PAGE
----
10 June 2014

Nip 'n Tuck By SCOTUS

Followers of the Supreme Court's bankruptcy jurisprudence probably already know about yesterday's decision in Executive Benefits Insurance Agency v. Peter H. Arkison. (Disclosure: I was one of the amici who submitted a brief to the Court.)

Neatly side-stepping the fraught constitutional issues created by the Court three years ago in Stern v. Marshall, the Court unanimously preserved a decision by a District Court in a fraudulent conveyance action over which bankruptcy court jurisdiction is unclear. The procedural history is more murky than I care to explain but the most important portion of the Court's opinion is to close a gap in the statutory jurisdiction of the bankruptcy courts. Thus, even though Congress has said the bankruptcy courts have jurisdiction in fraudulent conveyance actions and that jurisdiction extends to entry of a final judgment; and even thought SCOTUS has held that grant of jurisdiction to be unconstitutional; it is constitutional for the bankruptcy court to hear a fraudulent conveyance matter and submit proposed findings and conclusions to the District Court for de novo review and entry of judgment. This should save some time and money given the cursory review district court judges generally afford bankruptcy court recommendations.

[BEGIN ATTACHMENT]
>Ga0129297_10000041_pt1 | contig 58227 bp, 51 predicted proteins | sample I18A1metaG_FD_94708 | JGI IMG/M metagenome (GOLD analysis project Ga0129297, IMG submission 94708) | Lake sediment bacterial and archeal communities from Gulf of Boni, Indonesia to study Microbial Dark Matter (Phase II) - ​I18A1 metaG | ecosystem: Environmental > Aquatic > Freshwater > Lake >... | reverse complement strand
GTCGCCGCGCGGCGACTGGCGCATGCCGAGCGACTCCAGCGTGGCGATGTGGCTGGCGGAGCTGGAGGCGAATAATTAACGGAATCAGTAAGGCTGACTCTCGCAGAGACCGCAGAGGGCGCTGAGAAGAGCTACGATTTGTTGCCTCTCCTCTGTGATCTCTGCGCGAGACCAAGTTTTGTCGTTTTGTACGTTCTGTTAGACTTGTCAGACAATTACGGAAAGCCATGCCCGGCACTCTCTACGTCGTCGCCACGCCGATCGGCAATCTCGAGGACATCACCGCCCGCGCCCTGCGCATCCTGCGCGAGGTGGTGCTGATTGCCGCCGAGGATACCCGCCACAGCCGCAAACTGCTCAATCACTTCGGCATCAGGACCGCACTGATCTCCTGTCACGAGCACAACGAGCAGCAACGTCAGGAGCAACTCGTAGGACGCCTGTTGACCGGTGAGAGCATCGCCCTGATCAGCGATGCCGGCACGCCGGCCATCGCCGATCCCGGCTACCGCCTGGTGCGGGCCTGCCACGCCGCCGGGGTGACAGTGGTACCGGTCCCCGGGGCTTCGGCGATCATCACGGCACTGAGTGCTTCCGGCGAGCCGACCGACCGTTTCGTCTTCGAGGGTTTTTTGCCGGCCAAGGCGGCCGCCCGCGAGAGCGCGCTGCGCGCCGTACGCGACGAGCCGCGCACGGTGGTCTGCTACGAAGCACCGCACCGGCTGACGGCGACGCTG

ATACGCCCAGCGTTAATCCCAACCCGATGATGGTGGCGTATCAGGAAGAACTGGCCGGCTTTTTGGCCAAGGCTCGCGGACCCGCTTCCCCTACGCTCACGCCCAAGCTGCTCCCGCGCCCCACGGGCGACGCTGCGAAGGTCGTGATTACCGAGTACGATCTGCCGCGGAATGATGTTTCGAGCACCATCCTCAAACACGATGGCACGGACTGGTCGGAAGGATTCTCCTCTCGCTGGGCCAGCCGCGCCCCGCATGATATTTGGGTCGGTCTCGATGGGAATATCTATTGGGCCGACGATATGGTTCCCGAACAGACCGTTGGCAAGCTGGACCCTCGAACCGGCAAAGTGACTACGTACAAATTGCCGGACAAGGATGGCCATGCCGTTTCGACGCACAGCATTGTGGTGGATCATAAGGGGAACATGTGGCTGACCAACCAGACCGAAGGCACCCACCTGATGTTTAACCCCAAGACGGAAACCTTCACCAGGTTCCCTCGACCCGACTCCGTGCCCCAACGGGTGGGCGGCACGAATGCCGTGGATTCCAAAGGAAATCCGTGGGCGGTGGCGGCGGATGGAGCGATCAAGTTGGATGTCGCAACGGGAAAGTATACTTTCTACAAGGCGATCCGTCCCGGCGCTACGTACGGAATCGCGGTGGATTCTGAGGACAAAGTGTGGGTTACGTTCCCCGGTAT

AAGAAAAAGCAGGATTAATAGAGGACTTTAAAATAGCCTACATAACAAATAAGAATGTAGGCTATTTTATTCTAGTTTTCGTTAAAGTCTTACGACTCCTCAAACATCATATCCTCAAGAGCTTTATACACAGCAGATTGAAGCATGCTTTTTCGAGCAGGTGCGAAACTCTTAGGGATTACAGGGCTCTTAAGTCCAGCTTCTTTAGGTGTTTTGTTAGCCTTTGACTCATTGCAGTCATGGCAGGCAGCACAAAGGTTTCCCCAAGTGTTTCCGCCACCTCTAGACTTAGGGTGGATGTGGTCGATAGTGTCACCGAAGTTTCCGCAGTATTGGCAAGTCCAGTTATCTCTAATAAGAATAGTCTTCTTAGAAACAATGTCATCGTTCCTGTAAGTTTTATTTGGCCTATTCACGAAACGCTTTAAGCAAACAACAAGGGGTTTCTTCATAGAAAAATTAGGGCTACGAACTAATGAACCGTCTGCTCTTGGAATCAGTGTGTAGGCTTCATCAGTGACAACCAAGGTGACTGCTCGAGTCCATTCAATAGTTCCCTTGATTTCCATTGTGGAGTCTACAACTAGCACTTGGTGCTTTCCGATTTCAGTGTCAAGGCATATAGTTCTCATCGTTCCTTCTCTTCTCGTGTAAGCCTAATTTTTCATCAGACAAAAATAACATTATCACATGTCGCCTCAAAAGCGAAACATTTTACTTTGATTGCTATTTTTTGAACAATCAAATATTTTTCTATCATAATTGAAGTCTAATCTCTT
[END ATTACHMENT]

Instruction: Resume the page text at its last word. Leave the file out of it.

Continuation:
That the Court failed to address the important issue of bankruptcy jurisdiction by consent may be the price of unanimity. Thus, the constitutional jurisdictional powers of bankruptcy judges (and their magistrate judge counterparts) remains unresolved.

The Court's decision will solve most practical problems but won't put to rest the constitutional issue that will inevitably work its way back to the high court.

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